Palestinian children hold candles during a protest against the blockade on Gaza Strip in Gaza City on July 14, 2017. The United Nations warned earlier in the month that the Gaza Strip may already be ‘unlivable’, after a decade of Hamas rule and a crippling Israeli blockade.

Jane Looking Forward: From Gaza To Shoes And Shakespeare

Gaza. It’s the four-letter word of the Middle East.

Nobody wants to say it. Nobody wants to think about it.

Yet the contentious strip of land controlled by Hamas for the past 10 years is sinking into crisis and despair. A United Nations report issued last week described living conditions as “more and more wretched” and predicted that the coastal enclave would become unlivable as soon as 2020. Electricity is scarce, sometimes reduced to two hours a day. Youth unemployment stands at 60%. The sea — which should be Gaza’s economic engine and recreational respite — is so polluted that it’s causing skin rashes in children.

“Every indicator, from energy to water to health care to employment to poverty to food insecurity, every indicator is declining,” Robert Piper, the U.N. coordinator for humanitarian aid and development activities in the Occupied Palestinian Territory, told Reuters in an interview.

Most of us pay no attention to this looming humanitarian crisis, because it is, at its core, the result of long-standing political fighting between Hamas and the Fatah-dominated Palestinian Authority, punctuated by horrific terrorism and war. But Israel is an accomplice, since it controls Gaza’s borders and the delivery of power and other goods. Neighboring Arab countries and the United States are implicated, too, in part because Gaza is supported by Qatar, now the new villain in the Middle East.

And civilians are the victims.

There are solutions. Ahmed Fouad Alkhatib, a Palestinian-American humanitarian activist, suggested in last week’s Jewish Journal that given the animosity between Hamas and Fatah, the United Nations should step in to govern the strip. Others have also argued for a regional approach.

I have no grand plan to put forward. I only know that Gaza is an hour and a half from Jerusalem, which strikes fear in many hearts, for good reason. But this proximity ought to remind us that Gaza’s suffering is close at hand, potentially dangerous but also potentially solvable — unless it remains a four-letter word.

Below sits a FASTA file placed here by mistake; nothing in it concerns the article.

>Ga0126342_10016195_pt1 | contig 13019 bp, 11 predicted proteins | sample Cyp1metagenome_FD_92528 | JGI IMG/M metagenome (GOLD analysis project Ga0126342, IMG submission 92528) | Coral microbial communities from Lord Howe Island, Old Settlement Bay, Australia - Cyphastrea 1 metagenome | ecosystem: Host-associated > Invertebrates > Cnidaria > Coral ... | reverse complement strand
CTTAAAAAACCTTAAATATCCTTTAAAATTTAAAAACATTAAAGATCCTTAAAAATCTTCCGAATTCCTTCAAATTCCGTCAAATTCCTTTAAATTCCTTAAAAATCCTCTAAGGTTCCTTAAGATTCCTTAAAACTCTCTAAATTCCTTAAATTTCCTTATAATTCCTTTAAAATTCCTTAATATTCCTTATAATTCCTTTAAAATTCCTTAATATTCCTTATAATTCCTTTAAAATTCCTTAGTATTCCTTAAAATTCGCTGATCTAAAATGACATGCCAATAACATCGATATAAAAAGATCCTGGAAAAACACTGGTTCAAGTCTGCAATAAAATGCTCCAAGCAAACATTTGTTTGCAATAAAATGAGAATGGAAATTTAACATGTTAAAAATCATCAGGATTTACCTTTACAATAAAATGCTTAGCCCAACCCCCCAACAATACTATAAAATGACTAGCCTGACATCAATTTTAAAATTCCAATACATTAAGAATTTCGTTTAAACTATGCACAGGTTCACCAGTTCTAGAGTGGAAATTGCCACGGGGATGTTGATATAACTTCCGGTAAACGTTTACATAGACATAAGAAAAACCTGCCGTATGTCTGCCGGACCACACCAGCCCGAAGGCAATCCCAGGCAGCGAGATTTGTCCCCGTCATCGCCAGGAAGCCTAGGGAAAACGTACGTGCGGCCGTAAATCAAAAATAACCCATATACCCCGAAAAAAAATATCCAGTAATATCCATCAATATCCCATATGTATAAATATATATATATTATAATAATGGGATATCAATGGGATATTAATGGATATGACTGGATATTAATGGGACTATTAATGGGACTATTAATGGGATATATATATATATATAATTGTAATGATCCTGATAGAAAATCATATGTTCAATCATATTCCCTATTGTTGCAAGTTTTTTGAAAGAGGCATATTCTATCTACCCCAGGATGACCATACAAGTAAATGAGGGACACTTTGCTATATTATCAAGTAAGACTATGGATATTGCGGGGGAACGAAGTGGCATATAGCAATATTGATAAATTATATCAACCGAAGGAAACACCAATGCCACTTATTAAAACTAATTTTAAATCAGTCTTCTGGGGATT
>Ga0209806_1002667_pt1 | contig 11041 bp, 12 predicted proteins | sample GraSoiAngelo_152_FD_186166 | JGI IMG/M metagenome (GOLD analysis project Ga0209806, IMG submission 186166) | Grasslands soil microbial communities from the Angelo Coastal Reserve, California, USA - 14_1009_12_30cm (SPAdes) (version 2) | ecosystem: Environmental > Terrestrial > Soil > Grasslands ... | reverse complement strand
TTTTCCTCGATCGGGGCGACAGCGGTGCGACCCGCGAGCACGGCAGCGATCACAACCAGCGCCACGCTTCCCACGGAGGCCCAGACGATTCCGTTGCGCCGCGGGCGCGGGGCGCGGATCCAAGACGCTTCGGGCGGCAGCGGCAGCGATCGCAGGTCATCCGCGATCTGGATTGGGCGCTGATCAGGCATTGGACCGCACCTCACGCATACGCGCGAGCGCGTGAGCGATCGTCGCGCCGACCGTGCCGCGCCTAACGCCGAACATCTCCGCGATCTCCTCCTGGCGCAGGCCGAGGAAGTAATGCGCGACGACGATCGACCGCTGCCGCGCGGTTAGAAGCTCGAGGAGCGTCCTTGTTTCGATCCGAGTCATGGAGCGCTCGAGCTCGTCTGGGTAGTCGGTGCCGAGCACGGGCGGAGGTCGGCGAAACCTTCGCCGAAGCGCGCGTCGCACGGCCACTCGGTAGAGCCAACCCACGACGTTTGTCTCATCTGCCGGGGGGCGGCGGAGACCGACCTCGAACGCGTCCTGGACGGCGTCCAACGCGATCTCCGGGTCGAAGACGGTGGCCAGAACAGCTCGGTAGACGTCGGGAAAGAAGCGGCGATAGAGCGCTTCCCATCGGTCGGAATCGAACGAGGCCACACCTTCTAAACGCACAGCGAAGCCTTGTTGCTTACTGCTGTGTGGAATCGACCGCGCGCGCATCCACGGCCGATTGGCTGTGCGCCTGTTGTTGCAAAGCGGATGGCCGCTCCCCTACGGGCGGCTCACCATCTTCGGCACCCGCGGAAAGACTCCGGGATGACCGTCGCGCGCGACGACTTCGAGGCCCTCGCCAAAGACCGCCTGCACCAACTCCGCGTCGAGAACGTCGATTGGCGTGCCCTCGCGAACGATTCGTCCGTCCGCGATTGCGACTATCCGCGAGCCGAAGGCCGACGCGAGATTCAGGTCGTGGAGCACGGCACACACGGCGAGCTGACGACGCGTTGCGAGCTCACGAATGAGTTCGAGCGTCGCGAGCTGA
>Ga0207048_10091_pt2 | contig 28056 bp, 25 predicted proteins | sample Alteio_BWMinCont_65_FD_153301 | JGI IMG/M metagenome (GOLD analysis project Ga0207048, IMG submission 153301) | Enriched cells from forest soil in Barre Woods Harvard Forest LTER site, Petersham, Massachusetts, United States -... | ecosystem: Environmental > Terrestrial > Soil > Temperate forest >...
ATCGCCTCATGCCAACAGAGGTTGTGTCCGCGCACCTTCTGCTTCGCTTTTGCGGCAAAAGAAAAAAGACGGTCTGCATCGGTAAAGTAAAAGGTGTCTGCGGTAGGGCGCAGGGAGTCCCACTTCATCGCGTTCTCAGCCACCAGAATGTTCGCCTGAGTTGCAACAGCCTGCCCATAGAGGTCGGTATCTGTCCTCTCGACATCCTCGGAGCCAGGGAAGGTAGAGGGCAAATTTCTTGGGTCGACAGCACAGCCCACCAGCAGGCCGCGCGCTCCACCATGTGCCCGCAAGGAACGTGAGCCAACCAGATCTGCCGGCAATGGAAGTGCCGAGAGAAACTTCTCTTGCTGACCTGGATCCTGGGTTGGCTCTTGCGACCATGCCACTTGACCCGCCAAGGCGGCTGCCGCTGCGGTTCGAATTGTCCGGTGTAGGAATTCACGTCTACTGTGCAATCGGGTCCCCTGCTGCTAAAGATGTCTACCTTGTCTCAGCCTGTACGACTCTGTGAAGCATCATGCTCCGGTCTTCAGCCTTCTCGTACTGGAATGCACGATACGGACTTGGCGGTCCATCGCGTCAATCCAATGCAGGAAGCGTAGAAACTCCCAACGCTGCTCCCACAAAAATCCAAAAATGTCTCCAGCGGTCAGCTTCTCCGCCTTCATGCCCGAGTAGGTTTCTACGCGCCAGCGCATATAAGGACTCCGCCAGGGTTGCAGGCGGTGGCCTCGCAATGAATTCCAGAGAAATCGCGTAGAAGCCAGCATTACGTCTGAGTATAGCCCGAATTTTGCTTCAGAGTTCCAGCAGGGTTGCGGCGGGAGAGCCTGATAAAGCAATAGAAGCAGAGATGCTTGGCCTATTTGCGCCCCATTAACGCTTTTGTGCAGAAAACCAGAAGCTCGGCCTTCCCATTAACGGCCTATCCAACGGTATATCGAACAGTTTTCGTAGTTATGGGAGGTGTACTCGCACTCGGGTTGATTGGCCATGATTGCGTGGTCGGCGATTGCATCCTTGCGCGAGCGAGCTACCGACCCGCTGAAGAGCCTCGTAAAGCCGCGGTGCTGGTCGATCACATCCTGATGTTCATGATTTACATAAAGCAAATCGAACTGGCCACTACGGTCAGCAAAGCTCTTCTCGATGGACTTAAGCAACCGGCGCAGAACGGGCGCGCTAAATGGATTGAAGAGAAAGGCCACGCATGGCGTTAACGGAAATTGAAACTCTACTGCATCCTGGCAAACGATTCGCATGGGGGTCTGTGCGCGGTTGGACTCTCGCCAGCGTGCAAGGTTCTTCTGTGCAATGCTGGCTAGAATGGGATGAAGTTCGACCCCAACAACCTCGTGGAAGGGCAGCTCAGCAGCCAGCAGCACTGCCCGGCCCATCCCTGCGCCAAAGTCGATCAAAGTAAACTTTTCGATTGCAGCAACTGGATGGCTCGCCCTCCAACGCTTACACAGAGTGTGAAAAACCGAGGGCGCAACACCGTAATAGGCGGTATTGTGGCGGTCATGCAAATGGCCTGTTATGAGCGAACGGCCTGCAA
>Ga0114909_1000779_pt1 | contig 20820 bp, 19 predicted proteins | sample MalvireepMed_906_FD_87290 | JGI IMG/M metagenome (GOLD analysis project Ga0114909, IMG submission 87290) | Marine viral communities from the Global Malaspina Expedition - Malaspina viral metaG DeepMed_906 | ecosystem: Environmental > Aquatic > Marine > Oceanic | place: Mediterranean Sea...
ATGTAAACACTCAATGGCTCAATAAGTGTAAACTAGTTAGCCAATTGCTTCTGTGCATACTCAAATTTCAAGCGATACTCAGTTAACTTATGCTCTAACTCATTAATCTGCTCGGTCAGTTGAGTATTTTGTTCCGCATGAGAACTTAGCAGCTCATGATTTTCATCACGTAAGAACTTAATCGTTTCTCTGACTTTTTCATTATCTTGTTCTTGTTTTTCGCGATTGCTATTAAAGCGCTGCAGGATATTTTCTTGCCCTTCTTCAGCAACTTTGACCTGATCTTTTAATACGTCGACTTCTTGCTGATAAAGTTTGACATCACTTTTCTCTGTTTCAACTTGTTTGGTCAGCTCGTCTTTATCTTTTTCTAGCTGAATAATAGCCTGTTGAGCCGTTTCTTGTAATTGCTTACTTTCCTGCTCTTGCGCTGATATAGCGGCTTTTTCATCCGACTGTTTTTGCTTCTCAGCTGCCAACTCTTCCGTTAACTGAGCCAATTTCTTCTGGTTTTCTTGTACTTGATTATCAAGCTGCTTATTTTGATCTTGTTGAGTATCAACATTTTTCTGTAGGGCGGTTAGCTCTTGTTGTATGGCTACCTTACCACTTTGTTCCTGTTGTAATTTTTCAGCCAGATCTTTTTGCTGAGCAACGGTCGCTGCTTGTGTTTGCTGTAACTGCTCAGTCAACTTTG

(Not) Made in America

The Washington Post last week published an in-depth expose of the business practices at Ivanka Trump’s company — which she still owns, even though she works in the White House. The money quotes:

“While President Trump has chastised companies for outsourcing jobs overseas, an examination by The Washington Post has revealed the extent to which Ivanka Trump’s company relies exclusively on foreign factories in countries such as Bangladesh, Indonesia and China, where low-wage laborers have limited ability to advocate for themselves.

And while Trump published a book this spring declaring that improving the lives of work women is “my life’s mission,” The Post found that her company lags behind many in the apparel industry when it comes to monitoring the treatment of the largely female workforce employed in factories around the world.”

Some of the women’s stories are heartbreaking. Trump, as a businesswoman and a Jew, has a lot to answer for.

Shakespeare and Yiddish in the Summer

One of the great delights of living in New York is being able to snag a ticket to see the Public Theater perform Shakespeare in Central Park. While I’ve had the pleasure of seeing “A Midsummer Night’s Dream” before, never have I enjoyed a production as much as the one I saw last week. That was in part because of the way Danny Burstein — aka Tevye in “Fiddler on the Roof” — played Nick Bottom, a would-be actor famous for being turned into a donkey. Burstein’s performance reminded me of a character in Jewish vaudeville whose puffery and exaggerations are both hilarious and endearing. Surely Shakespeare would agree.

Another delight is seeing films before they officially open. Later this week, I plan to see “Menashe,” the first Yiddish-speaking film to hit the big screen in 70 years, about a single Hasidic father struggling to raise his son. “ I wanted to explore the nature of faith and how it affects someone,” Joshua Z. Weinstein, the director, told my colleague Simi Horwitz. I’ll let you know how it does.

Looking forward

And what day is it tomorrow? Why it’s the 200th anniversary of the death of Jane Austen, whose six (only six!) novels remain as brilliant, relevant and challenging as ever. Read why here.

My dogs were named for characters in “Pride and Prejudice.” Email me about that and anything else on your mind.

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The views and opinions expressed in this article are the author’s own and do not necessarily reflect those of the Forward.

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Jane Looking Forward: From Gaza To Shoes And Shakespeare

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